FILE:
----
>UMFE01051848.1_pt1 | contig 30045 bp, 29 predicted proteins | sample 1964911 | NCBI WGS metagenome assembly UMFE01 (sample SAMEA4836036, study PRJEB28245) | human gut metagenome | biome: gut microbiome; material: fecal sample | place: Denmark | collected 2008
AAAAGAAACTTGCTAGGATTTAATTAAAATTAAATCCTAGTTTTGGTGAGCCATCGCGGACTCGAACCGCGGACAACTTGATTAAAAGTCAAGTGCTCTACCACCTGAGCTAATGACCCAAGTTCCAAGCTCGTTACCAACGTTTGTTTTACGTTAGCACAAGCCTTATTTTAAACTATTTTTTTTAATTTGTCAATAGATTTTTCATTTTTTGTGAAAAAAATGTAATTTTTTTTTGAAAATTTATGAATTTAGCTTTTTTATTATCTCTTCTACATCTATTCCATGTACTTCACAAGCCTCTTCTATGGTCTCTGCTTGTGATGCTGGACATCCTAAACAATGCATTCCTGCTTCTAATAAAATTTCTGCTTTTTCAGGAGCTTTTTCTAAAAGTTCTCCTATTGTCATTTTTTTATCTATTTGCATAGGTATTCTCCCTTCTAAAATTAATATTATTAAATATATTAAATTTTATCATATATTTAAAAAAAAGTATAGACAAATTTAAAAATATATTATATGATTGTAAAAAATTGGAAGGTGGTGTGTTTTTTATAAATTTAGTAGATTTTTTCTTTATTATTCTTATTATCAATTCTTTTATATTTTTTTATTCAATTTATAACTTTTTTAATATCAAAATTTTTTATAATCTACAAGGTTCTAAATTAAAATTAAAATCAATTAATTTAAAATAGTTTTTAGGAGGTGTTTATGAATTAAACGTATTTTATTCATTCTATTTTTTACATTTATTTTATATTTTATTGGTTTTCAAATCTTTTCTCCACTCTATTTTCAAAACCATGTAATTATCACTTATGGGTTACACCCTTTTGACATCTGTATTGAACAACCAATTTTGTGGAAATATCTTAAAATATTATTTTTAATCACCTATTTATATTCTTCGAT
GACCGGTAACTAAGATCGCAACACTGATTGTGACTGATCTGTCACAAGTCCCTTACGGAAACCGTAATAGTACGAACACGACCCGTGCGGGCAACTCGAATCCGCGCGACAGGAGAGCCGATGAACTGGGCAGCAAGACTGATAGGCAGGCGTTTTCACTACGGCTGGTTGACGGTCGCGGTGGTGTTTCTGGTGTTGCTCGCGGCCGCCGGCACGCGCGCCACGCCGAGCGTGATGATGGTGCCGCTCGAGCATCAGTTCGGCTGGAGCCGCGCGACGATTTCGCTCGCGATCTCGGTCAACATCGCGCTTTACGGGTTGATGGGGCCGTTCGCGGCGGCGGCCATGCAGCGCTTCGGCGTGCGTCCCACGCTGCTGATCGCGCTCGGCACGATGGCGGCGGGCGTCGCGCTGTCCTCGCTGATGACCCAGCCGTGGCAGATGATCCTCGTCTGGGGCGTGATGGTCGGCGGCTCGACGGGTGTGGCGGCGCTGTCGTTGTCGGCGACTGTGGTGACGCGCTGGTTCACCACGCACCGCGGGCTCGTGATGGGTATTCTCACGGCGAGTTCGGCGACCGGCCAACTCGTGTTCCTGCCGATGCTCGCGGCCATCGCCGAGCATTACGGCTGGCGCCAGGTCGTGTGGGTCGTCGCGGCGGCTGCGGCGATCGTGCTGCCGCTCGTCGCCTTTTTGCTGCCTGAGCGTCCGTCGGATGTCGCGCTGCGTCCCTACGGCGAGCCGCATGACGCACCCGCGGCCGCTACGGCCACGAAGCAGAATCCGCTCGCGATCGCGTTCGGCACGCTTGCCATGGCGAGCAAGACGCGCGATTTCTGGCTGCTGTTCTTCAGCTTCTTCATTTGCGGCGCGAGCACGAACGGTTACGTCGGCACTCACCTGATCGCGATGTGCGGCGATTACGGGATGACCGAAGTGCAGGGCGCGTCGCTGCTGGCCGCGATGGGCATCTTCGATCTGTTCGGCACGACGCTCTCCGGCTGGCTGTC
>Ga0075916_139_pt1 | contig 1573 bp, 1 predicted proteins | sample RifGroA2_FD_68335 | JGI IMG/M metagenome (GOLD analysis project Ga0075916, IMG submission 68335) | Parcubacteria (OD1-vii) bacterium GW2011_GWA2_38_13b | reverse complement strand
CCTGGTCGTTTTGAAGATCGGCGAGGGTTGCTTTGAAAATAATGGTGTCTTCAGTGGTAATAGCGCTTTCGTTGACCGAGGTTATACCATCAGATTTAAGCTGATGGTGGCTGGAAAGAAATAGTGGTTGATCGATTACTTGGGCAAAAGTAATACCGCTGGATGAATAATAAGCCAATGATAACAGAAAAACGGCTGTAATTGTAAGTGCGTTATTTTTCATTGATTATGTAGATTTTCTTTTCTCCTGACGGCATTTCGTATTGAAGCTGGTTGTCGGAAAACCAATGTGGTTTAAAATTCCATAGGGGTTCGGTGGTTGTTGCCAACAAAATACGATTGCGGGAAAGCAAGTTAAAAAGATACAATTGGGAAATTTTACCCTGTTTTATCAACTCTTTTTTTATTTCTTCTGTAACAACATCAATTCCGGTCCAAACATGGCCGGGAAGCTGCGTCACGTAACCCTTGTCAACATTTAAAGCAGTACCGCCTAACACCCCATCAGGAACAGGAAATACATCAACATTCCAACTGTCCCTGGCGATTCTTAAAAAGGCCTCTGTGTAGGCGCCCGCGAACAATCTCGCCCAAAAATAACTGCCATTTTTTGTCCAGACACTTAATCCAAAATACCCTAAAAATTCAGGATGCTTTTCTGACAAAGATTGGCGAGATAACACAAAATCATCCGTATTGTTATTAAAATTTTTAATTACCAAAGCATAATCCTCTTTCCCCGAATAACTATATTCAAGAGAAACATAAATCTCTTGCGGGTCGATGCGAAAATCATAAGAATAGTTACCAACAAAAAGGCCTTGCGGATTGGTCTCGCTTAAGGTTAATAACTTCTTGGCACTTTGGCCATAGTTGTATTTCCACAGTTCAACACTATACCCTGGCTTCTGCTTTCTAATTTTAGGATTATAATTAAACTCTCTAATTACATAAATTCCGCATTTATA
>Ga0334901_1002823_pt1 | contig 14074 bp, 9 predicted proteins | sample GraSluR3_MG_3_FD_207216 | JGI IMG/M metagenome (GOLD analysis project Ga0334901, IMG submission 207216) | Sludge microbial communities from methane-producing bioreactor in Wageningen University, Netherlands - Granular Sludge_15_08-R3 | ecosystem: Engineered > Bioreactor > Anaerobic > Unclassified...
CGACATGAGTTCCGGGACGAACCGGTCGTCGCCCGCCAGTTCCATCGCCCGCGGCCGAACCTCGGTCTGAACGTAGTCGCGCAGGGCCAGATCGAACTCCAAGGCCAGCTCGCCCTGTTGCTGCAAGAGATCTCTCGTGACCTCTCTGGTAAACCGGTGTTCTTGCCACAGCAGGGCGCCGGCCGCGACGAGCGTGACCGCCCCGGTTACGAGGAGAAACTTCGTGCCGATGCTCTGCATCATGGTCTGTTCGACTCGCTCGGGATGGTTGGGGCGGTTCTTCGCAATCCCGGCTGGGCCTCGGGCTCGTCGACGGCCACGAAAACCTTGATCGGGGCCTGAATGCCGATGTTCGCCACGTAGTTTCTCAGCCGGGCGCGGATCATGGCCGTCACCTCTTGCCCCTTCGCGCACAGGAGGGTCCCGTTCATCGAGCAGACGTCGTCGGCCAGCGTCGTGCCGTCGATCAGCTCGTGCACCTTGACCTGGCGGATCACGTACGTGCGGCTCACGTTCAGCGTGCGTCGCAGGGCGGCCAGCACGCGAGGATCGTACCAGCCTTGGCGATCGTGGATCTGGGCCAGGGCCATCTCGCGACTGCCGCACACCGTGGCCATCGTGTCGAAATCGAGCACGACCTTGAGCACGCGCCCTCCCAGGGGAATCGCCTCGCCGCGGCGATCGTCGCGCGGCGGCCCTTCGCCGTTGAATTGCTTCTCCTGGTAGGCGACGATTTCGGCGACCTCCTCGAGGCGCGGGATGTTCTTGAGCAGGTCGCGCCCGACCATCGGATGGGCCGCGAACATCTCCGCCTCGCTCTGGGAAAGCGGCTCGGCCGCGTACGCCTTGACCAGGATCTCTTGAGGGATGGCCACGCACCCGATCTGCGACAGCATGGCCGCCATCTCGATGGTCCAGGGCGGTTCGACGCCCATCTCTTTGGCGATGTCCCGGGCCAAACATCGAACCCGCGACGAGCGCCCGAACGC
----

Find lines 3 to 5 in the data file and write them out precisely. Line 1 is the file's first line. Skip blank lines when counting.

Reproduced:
GACCGGTAACTAAGATCGCAACACTGATTGTGACTGATCTGTCACAAGTCCCTTACGGAAACCGTAATAGTACGAACACGACCCGTGCGGGCAACTCGAATCCGCGCGACAGGAGAGCCGATGAACTGGGCAGCAAGACTGATAGGCAGGCGTTTTCACTACGGCTGGTTGACGGTCGCGGTGGTGTTTCTGGTGTTGCTCGCGGCCGCCGGCACGCGCGCCACGCCGAGCGTGATGATGGTGCCGCTCGAGCATCAGTTCGGCTGGAGCCGCGCGACGATTTCGCTCGCGATCTCGGTCAACATCGCGCTTTACGGGTTGATGGGGCCGTTCGCGGCGGCGGCCATGCAGCGCTTCGGCGTGCGTCCCACGCTGCTGATCGCGCTCGGCACGATGGCGGCGGGCGTCGCGCTGTCCTCGCTGATGACCCAGCCGTGGCAGATGATCCTCGTCTGGGGCGTGATGGTCGGCGGCTCGACGGGTGTGGCGGCGCTGTCGTTGTCGGCGACTGTGGTGACGCGCTGGTTCACCACGCACCGCGGGCTCGTGATGGGTATTCTCACGGCGAGTTCGGCGACCGGCCAACTCGTGTTCCTGCCGATGCTCGCGGCCATCGCCGAGCATTACGGCTGGCGCCAGGTCGTGTGGGTCGTCGCGGCGGCTGCGGCGATCGTGCTGCCGCTCGTCGCCTTTTTGCTGCCTGAGCGTCCGTCGGATGTCGCGCTGCGTCCCTACGGCGAGCCGCATGACGCACCCGCGGCCGCTACGGCCACGAAGCAGAATCCGCTCGCGATCGCGTTCGGCACGCTTGCCATGGCGAGCAAGACGCGCGATTTCTGGCTGCTGTTCTTCAGCTTCTTCATTTGCGGCGCGAGCACGAACGGTTACGTCGGCACTCACCTGATCGCGATGTGCGGCGATTACGGGATGACCGAAGTGCAGGGCGCGTCGCTGCTGGCCGCGATGGGCATCTTCGATCTGTTCGGCACGACGCTCTCCGGCTGGCTGTC
>Ga0075916_139_pt1 | contig 1573 bp, 1 predicted proteins | sample RifGroA2_FD_68335 | JGI IMG/M metagenome (GOLD analysis project Ga0075916, IMG submission 68335) | Parcubacteria (OD1-vii) bacterium GW2011_GWA2_38_13b | reverse complement strand
CCTGGTCGTTTTGAAGATCGGCGAGGGTTGCTTTGAAAATAATGGTGTCTTCAGTGGTAATAGCGCTTTCGTTGACCGAGGTTATACCATCAGATTTAAGCTGATGGTGGCTGGAAAGAAATAGTGGTTGATCGATTACTTGGGCAAAAGTAATACCGCTGGATGAATAATAAGCCAATGATAACAGAAAAACGGCTGTAATTGTAAGTGCGTTATTTTTCATTGATTATGTAGATTTTCTTTTCTCCTGACGGCATTTCGTATTGAAGCTGGTTGTCGGAAAACCAATGTGGTTTAAAATTCCATAGGGGTTCGGTGGTTGTTGCCAACAAAATACGATTGCGGGAAAGCAAGTTAAAAAGATACAATTGGGAAATTTTACCCTGTTTTATCAACTCTTTTTTTATTTCTTCTGTAACAACATCAATTCCGGTCCAAACATGGCCGGGAAGCTGCGTCACGTAACCCTTGTCAACATTTAAAGCAGTACCGCCTAACACCCCATCAGGAACAGGAAATACATCAACATTCCAACTGTCCCTGGCGATTCTTAAAAAGGCCTCTGTGTAGGCGCCCGCGAACAATCTCGCCCAAAAATAACTGCCATTTTTTGTCCAGACACTTAATCCAAAATACCCTAAAAATTCAGGATGCTTTTCTGACAAAGATTGGCGAGATAACACAAAATCATCCGTATTGTTATTAAAATTTTTAATTACCAAAGCATAATCCTCTTTCCCCGAATAACTATATTCAAGAGAAACATAAATCTCTTGCGGGTCGATGCGAAAATCATAAGAATAGTTACCAACAAAAAGGCCTTGCGGATTGGTCTCGCTTAAGGTTAATAACTTCTTGGCACTTTGGCCATAGTTGTATTTCCACAGTTCAACACTATACCCTGGCTTCTGCTTTCTAATTTTAGGATTATAATTAAACTCTCTAATTACATAAATTCCGCATTTATA